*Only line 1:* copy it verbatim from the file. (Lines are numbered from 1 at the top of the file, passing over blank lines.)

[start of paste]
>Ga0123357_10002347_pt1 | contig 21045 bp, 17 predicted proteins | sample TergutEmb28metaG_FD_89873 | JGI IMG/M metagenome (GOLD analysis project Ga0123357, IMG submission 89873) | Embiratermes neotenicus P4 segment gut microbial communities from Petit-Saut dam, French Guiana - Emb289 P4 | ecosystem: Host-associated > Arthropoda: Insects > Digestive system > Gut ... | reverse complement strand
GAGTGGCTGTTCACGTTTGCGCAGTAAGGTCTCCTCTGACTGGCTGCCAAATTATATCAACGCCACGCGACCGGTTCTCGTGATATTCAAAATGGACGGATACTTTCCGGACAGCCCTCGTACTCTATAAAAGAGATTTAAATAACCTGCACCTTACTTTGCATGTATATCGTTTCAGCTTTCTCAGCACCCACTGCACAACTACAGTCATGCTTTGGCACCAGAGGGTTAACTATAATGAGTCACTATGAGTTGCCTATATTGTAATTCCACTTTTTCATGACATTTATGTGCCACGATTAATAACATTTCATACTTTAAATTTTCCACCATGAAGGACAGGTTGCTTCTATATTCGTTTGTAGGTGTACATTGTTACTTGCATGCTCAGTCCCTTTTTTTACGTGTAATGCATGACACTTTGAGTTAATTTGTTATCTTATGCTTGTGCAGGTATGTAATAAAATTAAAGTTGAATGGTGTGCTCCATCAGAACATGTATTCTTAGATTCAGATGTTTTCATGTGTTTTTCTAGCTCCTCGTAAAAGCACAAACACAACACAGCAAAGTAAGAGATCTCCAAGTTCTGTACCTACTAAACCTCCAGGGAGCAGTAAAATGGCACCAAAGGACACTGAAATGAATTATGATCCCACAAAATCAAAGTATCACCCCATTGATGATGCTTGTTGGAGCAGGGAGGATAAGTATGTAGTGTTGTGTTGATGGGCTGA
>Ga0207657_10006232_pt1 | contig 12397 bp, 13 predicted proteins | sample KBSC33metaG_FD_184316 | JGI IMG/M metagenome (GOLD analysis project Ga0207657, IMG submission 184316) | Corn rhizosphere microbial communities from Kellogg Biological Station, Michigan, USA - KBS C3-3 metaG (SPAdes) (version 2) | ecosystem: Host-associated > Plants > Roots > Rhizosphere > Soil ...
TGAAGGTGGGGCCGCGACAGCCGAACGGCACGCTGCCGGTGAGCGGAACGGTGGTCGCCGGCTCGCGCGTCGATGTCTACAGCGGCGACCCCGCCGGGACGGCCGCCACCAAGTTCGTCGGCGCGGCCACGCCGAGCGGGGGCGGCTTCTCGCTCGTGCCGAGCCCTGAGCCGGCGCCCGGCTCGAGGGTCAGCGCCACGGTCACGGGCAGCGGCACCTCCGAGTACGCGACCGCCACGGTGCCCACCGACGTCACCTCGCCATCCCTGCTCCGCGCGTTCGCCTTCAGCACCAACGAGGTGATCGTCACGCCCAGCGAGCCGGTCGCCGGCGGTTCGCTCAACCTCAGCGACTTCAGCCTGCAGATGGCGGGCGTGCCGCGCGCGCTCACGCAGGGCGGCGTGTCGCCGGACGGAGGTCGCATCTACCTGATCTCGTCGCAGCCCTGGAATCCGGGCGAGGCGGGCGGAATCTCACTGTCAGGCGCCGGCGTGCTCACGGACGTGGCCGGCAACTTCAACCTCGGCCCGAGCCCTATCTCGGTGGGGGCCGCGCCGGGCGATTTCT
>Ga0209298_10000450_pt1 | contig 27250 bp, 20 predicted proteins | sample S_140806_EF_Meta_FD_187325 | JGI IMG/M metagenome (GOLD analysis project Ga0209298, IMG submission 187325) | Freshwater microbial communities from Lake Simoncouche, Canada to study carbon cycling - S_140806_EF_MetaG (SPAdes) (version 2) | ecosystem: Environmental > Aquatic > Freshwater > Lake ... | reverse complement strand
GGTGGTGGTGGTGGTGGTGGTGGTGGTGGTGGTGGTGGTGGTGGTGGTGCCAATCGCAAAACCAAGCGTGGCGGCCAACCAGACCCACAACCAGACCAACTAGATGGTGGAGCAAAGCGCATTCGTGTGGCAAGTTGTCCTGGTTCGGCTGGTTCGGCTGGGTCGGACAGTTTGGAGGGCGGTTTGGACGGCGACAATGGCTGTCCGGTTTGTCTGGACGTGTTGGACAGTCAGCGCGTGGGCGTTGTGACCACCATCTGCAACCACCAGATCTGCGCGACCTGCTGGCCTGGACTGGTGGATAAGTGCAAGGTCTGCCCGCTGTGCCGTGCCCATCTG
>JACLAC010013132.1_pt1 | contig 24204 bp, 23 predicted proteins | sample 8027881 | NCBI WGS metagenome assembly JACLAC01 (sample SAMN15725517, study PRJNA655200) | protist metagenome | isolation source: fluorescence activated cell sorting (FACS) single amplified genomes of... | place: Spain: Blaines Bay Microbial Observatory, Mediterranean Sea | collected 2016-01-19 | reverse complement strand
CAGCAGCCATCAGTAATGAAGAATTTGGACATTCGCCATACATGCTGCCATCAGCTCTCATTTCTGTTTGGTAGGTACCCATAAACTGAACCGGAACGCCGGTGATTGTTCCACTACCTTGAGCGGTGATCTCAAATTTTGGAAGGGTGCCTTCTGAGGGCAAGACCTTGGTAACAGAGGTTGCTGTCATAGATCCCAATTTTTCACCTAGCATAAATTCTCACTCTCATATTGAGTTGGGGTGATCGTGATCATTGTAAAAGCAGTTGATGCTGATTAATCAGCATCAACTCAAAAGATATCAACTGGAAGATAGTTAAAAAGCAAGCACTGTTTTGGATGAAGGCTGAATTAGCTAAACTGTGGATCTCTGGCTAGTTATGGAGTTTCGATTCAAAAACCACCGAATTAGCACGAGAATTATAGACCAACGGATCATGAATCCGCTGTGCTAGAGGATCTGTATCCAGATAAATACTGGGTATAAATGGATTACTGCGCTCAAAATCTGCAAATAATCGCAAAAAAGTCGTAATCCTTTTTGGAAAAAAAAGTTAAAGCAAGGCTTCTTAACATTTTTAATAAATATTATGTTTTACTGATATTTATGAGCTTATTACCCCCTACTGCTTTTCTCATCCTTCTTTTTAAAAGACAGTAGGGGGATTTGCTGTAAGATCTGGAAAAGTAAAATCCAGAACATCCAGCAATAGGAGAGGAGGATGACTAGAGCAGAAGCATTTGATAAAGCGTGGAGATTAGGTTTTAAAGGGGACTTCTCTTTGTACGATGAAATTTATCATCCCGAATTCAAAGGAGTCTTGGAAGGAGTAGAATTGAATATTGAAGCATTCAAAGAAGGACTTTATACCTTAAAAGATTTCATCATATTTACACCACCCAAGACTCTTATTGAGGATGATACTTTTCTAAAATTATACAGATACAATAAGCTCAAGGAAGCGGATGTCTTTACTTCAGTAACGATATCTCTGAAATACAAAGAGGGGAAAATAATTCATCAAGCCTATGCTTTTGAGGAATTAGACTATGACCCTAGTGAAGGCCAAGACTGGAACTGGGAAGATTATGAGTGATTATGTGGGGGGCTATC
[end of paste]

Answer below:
>Ga0123357_10002347_pt1 | contig 21045 bp, 17 predicted proteins | sample TergutEmb28metaG_FD_89873 | JGI IMG/M metagenome (GOLD analysis project Ga0123357, IMG submission 89873) | Embiratermes neotenicus P4 segment gut microbial communities from Petit-Saut dam, French Guiana - Emb289 P4 | ecosystem: Host-associated > Arthropoda: Insects > Digestive system > Gut ... | reverse complement strand